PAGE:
It’s a common settlement term. Defendant will pay an agreed sum under an installment plan on specified dates. If defendant defaults, a larger sum is due as a stipulated judgment, to incentivize the payments. But if this term is not drafted correctly, California courts may deem the larger sum triggered by default to be an unenforceable “penalty and forfeiture” because the sum “bears no reasonable relationship” to actual damages suffered as a result of delay.
Creditors Adjustment Bureau, Inc. v. Imani (2022) 82 Cal.App.5th 131 offers guidance on drafting an enforceable stipulated judgment. Imani was a commercial tenant who failed to pay rent. The landlord assigned the lease to Creditors, which filed a lawsuit to collect past and future rent. Through mitigation efforts, the landlord reduced its damages to $257,546.17. The parties settled before trial, which they documented in a hand-written stipulation for entry of judgment that was signed by all parties and recited in open court.
The stipulation for entry of judgment required Imani to pay $30,000 in 24 consecutive monthly payments. An uncured default allowed Creditors to “declare the then entire balance due and payable” and meant “judgment shall be immediately entered in the sum of $251,200.13” plus attorney’s fees. Imani agreed that “he does not dispute the amount of the stipulated judgment” and acknowledged that “the amount of $251,200.13 is due and owing, but has agreed to pay the amount of $30,000.00 to fully and finally resolve all claims and all related claims.”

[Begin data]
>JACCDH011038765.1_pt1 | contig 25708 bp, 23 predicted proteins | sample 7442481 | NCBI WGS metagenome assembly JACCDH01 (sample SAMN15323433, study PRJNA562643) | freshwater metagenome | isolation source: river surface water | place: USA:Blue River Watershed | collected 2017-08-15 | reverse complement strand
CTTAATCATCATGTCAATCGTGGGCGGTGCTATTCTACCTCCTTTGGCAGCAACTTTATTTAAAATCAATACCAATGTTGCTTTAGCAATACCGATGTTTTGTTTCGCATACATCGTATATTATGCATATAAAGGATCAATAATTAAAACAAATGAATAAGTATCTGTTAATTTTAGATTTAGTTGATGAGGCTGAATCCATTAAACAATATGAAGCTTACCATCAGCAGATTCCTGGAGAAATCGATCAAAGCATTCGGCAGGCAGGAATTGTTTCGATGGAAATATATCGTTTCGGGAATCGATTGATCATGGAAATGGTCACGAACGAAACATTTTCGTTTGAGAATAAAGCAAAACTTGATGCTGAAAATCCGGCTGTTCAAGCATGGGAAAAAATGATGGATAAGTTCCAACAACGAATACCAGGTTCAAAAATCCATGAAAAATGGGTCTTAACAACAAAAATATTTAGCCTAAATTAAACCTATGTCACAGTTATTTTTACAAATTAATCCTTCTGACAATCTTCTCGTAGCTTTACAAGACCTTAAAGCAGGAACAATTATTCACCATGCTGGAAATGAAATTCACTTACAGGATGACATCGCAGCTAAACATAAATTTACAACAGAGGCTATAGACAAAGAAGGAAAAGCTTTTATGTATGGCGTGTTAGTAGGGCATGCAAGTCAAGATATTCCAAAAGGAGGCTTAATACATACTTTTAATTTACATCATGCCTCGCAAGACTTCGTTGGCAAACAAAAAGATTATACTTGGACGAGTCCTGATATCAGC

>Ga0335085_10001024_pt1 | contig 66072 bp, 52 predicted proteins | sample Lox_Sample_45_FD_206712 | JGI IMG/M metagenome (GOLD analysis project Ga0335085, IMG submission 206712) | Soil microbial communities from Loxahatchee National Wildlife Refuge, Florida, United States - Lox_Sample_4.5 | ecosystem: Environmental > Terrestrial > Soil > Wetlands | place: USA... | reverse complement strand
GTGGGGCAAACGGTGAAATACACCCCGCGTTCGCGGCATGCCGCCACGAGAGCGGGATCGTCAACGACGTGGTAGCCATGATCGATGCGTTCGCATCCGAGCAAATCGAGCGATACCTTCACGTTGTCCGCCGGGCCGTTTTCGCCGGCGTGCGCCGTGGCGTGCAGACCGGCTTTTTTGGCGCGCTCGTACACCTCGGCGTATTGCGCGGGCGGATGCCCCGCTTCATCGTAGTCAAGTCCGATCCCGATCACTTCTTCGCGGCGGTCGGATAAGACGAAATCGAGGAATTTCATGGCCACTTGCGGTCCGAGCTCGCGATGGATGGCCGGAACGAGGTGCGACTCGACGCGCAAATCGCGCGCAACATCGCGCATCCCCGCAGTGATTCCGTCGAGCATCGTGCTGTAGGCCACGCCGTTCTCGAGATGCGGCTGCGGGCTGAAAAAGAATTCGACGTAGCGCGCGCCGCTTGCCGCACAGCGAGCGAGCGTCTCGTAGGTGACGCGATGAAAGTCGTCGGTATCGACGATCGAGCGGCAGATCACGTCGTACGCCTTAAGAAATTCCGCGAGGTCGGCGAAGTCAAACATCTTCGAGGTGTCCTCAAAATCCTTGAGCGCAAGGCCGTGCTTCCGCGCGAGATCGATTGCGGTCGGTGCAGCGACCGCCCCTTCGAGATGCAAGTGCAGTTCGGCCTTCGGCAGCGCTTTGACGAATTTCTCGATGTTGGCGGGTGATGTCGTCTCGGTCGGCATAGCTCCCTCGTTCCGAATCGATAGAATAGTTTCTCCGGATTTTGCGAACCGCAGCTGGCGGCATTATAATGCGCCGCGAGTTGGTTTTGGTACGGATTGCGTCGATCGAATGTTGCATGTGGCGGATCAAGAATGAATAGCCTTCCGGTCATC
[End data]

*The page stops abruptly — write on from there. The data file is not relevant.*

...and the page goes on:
Imani defaulted immediately. Judgment was entered against him for the stipulated amount of Creditors’ actual damages, $251,200.13. Six years later, Imani filed a motion to vacate the judgment, contending that the judgment is void because the stipulated judgment amount bears no reasonable relationship to the damages caused by his failure to pay Creditors $30,000. The trial court denied the motion, concluding, Imani “failed to meet his burden [under Civil Code section 1671] to show that the stipulated judgment was unreasonable under the circumstances existing at the time the contract was made.”
The Court of Appeal affirmed. The amount set as liquidated damages “must represent the result of a reasonable endeavor by the parties to estimate a fair average compensation for any loss that may be sustained.” In contrast, the characteristic feature of a penalty is its lack of proportional relation to the damages which may actually flow from failure to perform under a contract. Here, “the $251,200.13 damage provision in the stipulation for entry of judgment is not arbitrarily drawn from thin air. It is the actual and stipulated amount of damages. This is not a penalty or a liquidated damage provision.” The stipulation was an agreement to forbear on the collection of a debt admittedly owed—not an agreement to settle or compromise a disputed claim.
The Takeaway: Stipulated judgments should indicate:
1. An express admission that defendant does not dispute the amount of the stipulated judgment for the underlying claims and the resulting amount of damages caused by defendant; and the discounted sum, conditioned on timely installment payments, is part of the original debt that defendant admits it owes, resulting in an agreement to forbear on the immediate collection of the debt in full.
Michael R. Diliberto is a mediator and arbitrator with ADR Services, Inc. His monthly articles about litigation and strategies for settlement negotiations are at www.DilibertoADR.com.